Israel’s New Foreign Investment Regulator and China

On October 30th the Prime Minister’s Office announced a decision by the Israeli security cabinet to establish an inter-ministerial committee to review the national security implications of foreign investment in Israel. The committee will be headed by a representative of the Finance Ministry and will include representatives of the Defense Ministry and the National Security Council and observers from the Foreign Ministry, Economy and Industry Ministry and the National Economic Council. And while China isn’t mentioned anywhere in the decision, press reports and statements by government officials make it clear that both Israeli concerns about Chinese investment and US pressure were behind the decision.

The October 30th decision was the culmination of years of discussions and its timing raises questions because the current government is a “transitional government” ruling without a parliamentary majority and is in power only because neither current PM, Bibi Netanyahu, nor Blue and White Party leader, Benny Gantz, have been able so far to form a government in the aftermath of the two parliamentary elections held in Israel since April 2019. Yet, despite being a transitional government, the security cabinet decided that now is the time to institute a potentially radical reform in Israel’s foreign investment landscape with reverberations that may impact Israel’s foreign relations with the US and China as well as the hi-tech sector which drives much of Israel’s economic growth. Or is it as radical a change as it may appear to be at first glance?

Though the press release leaves open many procedural questions, it’s clear that the committee’s purview and powers will be much narrower than those of the US government’s Committee on Foreign Investment in the United States (CFIUS) or those created by the Canadian Investment Canada Act (ICA). While both CFIUS and the ICA grant broad powers to both block pending investments and to force divestment from completed investments on national security grounds, the Israeli committee’s role will be limited to advising existing regulators regarding the national security issues arising from transactions that already fall under their regulatory purview. In addition, while CFIUS and ICA apply to all foreign investments that raise national security concerns, the committee’s advisory powers will only come into play in connection with transactions in the areas of finance, communications, infrastructure, transportation, and energy. So, it appears that hi-tech investments will not be affected by the security cabinet’s decision.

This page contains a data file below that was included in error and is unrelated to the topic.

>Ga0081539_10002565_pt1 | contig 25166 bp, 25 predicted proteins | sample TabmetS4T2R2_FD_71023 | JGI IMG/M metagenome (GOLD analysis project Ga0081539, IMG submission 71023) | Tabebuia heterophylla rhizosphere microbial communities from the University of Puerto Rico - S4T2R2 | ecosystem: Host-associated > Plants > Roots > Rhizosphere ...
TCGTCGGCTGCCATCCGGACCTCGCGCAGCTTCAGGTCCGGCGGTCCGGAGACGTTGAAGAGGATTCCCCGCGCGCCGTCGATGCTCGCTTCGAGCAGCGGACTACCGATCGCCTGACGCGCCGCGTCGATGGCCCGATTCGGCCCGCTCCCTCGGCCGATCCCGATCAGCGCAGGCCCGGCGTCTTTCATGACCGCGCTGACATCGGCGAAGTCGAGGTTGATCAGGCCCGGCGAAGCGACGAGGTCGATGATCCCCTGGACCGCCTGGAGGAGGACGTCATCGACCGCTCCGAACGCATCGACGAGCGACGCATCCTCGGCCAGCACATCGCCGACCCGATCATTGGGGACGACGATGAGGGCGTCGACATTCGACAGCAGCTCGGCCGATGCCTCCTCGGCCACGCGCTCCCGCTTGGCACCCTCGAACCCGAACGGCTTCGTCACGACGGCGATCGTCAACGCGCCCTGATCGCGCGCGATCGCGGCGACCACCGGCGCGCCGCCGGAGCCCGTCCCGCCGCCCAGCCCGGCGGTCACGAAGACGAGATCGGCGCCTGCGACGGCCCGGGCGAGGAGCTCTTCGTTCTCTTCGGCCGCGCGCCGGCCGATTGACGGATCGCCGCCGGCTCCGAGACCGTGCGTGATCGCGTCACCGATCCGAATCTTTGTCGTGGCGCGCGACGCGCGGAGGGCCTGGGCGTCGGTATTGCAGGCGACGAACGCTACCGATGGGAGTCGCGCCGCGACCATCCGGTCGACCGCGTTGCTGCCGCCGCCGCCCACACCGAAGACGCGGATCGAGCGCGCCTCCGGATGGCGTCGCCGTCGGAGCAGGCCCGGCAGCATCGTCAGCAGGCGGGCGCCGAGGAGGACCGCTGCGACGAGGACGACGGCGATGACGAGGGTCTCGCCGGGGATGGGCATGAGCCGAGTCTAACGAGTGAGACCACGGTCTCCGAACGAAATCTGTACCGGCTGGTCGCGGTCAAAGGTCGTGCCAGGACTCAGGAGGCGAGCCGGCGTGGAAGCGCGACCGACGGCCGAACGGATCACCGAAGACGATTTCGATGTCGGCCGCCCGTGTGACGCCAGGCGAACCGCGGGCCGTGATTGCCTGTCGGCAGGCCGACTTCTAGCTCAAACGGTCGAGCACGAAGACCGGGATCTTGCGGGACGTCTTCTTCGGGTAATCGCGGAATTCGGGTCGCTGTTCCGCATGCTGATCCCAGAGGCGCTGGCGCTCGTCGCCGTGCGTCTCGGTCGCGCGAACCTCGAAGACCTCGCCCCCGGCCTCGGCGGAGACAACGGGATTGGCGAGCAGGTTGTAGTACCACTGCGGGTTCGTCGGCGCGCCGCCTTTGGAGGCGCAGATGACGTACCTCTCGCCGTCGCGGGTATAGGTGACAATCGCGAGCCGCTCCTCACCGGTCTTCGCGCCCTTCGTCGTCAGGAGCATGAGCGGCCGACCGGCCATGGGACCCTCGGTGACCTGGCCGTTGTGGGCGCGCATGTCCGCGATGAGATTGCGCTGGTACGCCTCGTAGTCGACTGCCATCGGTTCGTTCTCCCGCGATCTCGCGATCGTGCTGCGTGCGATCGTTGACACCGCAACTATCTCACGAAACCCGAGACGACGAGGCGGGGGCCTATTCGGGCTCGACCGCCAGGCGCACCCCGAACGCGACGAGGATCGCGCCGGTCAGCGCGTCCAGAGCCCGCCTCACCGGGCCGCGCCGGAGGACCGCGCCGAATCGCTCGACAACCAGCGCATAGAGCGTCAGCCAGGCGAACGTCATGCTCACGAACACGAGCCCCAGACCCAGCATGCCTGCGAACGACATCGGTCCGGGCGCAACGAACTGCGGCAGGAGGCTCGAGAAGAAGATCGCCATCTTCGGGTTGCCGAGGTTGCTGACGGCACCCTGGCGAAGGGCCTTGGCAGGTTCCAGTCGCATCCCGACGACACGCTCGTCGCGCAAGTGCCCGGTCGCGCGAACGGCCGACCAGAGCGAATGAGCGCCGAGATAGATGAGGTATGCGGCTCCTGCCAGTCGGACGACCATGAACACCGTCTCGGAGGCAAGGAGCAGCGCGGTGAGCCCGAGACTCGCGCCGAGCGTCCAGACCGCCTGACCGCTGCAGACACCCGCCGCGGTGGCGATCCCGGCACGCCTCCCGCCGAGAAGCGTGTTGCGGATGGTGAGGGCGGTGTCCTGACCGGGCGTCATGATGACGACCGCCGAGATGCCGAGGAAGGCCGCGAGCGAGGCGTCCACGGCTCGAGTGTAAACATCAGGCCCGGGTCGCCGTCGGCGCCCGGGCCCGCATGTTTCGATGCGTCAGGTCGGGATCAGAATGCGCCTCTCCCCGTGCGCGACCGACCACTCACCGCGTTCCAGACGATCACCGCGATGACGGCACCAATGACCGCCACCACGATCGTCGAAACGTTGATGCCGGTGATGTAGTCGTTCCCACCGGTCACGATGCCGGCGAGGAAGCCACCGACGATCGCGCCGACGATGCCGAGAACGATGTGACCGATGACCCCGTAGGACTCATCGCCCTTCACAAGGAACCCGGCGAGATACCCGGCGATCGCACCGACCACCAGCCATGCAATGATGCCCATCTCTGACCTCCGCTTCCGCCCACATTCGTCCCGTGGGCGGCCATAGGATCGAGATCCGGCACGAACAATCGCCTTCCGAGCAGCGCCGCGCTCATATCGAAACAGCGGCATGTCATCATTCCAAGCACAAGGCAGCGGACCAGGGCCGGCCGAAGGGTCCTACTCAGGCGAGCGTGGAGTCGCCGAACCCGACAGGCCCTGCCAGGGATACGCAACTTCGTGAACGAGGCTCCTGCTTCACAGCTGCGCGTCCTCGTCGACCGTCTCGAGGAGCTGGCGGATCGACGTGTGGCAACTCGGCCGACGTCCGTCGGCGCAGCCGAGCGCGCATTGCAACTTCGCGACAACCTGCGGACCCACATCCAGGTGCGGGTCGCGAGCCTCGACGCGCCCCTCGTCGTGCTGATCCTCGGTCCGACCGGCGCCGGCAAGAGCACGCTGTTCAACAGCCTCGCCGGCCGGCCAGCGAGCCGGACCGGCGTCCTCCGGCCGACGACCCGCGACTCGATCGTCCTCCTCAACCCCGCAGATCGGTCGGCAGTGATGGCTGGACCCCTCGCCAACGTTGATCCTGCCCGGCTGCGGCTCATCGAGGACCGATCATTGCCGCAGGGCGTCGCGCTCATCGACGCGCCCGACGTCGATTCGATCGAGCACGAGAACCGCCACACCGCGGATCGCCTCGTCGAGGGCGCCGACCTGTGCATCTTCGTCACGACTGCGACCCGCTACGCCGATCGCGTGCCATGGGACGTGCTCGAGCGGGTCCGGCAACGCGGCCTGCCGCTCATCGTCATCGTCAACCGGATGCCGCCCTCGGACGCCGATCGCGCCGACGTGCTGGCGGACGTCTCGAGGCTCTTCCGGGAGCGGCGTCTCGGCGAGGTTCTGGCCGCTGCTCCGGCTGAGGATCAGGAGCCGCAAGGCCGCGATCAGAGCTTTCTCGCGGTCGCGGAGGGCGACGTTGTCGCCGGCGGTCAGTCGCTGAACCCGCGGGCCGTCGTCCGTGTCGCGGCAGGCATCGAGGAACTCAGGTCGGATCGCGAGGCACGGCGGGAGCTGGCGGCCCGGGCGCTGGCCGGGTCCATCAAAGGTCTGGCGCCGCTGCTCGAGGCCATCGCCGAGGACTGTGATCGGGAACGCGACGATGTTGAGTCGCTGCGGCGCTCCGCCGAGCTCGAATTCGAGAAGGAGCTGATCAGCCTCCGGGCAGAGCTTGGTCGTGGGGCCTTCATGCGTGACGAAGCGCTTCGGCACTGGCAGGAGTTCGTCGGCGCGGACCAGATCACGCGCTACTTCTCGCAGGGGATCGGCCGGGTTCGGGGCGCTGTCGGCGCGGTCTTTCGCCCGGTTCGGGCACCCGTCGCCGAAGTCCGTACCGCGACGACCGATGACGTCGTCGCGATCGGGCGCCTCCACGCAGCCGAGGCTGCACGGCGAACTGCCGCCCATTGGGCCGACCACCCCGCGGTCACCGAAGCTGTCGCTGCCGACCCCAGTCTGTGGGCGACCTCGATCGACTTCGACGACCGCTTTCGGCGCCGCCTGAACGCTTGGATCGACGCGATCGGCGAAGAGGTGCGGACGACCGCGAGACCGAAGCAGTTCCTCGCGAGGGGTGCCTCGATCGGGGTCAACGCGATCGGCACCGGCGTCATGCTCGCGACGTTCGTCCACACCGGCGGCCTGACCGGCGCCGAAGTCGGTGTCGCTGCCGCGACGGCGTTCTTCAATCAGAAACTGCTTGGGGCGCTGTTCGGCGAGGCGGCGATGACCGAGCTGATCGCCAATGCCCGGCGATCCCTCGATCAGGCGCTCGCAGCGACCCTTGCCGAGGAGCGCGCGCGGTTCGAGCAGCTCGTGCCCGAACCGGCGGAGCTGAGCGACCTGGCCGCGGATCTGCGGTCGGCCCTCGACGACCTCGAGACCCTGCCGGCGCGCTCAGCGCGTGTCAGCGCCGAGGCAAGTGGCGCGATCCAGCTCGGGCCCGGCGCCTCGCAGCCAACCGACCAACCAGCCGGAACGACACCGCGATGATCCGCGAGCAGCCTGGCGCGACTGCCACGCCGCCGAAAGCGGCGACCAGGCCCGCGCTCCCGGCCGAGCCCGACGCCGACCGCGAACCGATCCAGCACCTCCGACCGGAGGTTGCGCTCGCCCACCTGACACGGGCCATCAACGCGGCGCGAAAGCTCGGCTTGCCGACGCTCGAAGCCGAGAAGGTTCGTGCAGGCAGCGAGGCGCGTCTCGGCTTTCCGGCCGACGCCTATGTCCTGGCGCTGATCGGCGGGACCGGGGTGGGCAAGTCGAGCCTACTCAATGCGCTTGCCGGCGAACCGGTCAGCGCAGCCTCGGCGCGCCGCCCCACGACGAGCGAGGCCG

Concerns that the government was preparing to adopt a cumbersome foreign investment regulatory scheme which would deter Chinese investment have hung over Israel’s hi-tech sector for years, and as Chinese investors have come to play an ever more important role in the Israeli hi-tech sector by providing both much needed funding and market access to Israeli startups, those concerns have only increased. While the publication of the security cabinet’s decision may cause some actors in the hi-tech sector to breathe a sigh of relief, that may be premature. Was this the Israeli government’s final word on this issue and, if so, will it satisfy the US (which is, after all, Israel’s most important strategic partner), or was it the most the government can do at the moment due to the lack of the Knesset majority needed to adopt the legislation that would be required to implement a comprehensive foreign investment regulatory regime like CFIUS or the ICA? Only time will tell.

About the Author
Eli Barasch heads the China Desk at GKH, a large Tel Aviv law firm and has been active in China-Israel cross border transactions for over 13 years. His BA is from the Hebrew University in Jerusalem, and he holds a law degree from the University of Western Ontario in Canada. He lives with his family in Raanana, Israel.
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